27 Jun 2007

Marshall Islands landowners seek legal advice over Kwajalein land agreement

1:52 pm on 27 June 2007

Legal advice is being sought in the Marshall Islands over whether the government has breached an agreement for Kwajalein which the United States uses for a missile testing base.

Senator Tony deBrum says Kwajalein landowners, who were shifted to Ebeye, are living in terrible conditions because the government is not providing basic essential services.

He says the reason for this is that pressure is being brought to bear because the landowners have refused to accept an offer from Washington of 15 million U.S. dollars for the annual rental of Kwajalein and are demanding 19 million dollars.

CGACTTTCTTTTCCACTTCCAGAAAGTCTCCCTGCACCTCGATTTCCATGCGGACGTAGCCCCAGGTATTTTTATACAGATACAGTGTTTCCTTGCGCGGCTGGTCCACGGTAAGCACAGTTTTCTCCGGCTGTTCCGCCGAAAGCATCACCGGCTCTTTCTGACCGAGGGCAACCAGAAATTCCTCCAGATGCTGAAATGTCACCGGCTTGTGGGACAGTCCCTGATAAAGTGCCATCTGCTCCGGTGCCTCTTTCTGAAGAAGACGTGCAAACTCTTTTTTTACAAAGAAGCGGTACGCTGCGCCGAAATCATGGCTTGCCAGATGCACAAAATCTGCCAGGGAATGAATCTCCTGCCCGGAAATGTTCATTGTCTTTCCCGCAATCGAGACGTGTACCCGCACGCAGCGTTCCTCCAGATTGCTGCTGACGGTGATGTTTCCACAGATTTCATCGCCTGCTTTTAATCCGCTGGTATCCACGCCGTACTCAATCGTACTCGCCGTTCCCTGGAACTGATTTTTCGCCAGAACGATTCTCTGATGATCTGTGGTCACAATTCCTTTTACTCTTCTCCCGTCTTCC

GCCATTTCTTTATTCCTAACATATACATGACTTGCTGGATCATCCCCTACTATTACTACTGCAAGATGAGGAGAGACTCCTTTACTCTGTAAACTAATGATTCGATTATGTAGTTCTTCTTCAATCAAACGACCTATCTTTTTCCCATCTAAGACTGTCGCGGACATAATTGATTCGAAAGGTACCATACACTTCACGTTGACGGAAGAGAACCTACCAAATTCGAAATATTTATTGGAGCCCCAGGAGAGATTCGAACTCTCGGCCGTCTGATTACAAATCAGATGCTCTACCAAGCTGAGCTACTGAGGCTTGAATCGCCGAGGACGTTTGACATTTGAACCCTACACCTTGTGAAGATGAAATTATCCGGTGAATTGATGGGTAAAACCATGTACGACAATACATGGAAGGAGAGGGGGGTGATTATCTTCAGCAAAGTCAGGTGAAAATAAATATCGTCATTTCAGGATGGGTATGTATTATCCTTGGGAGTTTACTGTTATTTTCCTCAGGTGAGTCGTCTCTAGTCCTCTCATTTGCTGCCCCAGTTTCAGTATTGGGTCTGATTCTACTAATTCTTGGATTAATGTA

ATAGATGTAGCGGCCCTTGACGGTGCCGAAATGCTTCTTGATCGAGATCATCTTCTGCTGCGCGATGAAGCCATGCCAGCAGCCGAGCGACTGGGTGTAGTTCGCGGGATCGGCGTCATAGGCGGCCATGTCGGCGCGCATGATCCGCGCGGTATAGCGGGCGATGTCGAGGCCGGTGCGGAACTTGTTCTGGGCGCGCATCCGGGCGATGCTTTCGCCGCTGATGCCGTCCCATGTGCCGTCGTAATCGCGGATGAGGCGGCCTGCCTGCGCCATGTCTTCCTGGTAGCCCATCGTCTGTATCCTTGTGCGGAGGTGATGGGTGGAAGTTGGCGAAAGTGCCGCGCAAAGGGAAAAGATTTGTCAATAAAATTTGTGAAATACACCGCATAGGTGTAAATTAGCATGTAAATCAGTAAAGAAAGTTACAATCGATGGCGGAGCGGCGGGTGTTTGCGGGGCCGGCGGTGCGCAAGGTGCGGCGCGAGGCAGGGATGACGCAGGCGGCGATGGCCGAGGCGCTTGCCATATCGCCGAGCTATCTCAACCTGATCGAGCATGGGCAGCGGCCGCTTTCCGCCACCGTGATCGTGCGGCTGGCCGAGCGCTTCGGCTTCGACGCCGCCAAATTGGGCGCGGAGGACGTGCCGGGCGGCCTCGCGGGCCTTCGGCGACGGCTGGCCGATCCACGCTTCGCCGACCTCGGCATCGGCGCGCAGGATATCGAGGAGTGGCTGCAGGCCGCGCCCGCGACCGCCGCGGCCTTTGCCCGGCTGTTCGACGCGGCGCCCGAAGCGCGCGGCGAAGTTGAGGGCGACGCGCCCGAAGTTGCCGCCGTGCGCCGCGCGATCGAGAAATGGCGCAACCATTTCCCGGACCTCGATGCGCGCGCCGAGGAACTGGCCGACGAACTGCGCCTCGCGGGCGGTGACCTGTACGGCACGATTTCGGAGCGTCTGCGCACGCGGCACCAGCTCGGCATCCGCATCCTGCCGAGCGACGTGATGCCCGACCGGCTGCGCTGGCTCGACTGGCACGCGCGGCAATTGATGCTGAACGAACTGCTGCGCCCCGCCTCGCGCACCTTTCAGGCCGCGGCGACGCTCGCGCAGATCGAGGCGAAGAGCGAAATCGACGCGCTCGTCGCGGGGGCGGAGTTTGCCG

The U.S. does not negotiate directly with the landowners but with the Marshall Islands government.

Mr deBrum claims that the U.S. and the Marshall Islands government have agreed to pressure the people of Kwajalein into accepting a new agreement by depriving them of even the basic necessities of life such as power, water and sanitation services.

"We are seeking legal remedy to that and are consulting with legal counsel to see what we can do to at least get a declaration as to the status of the lease because it's quite possible that the court might agree with us and find that the actions of our own government have, in fact, breached the current land use agreement."

Senator Tony deBrum.

The U.S. ambassador, Clyde Bishop, says there has been no pressure from the U.S. on the landowners and it's an internal matter for the Marshall Islands government.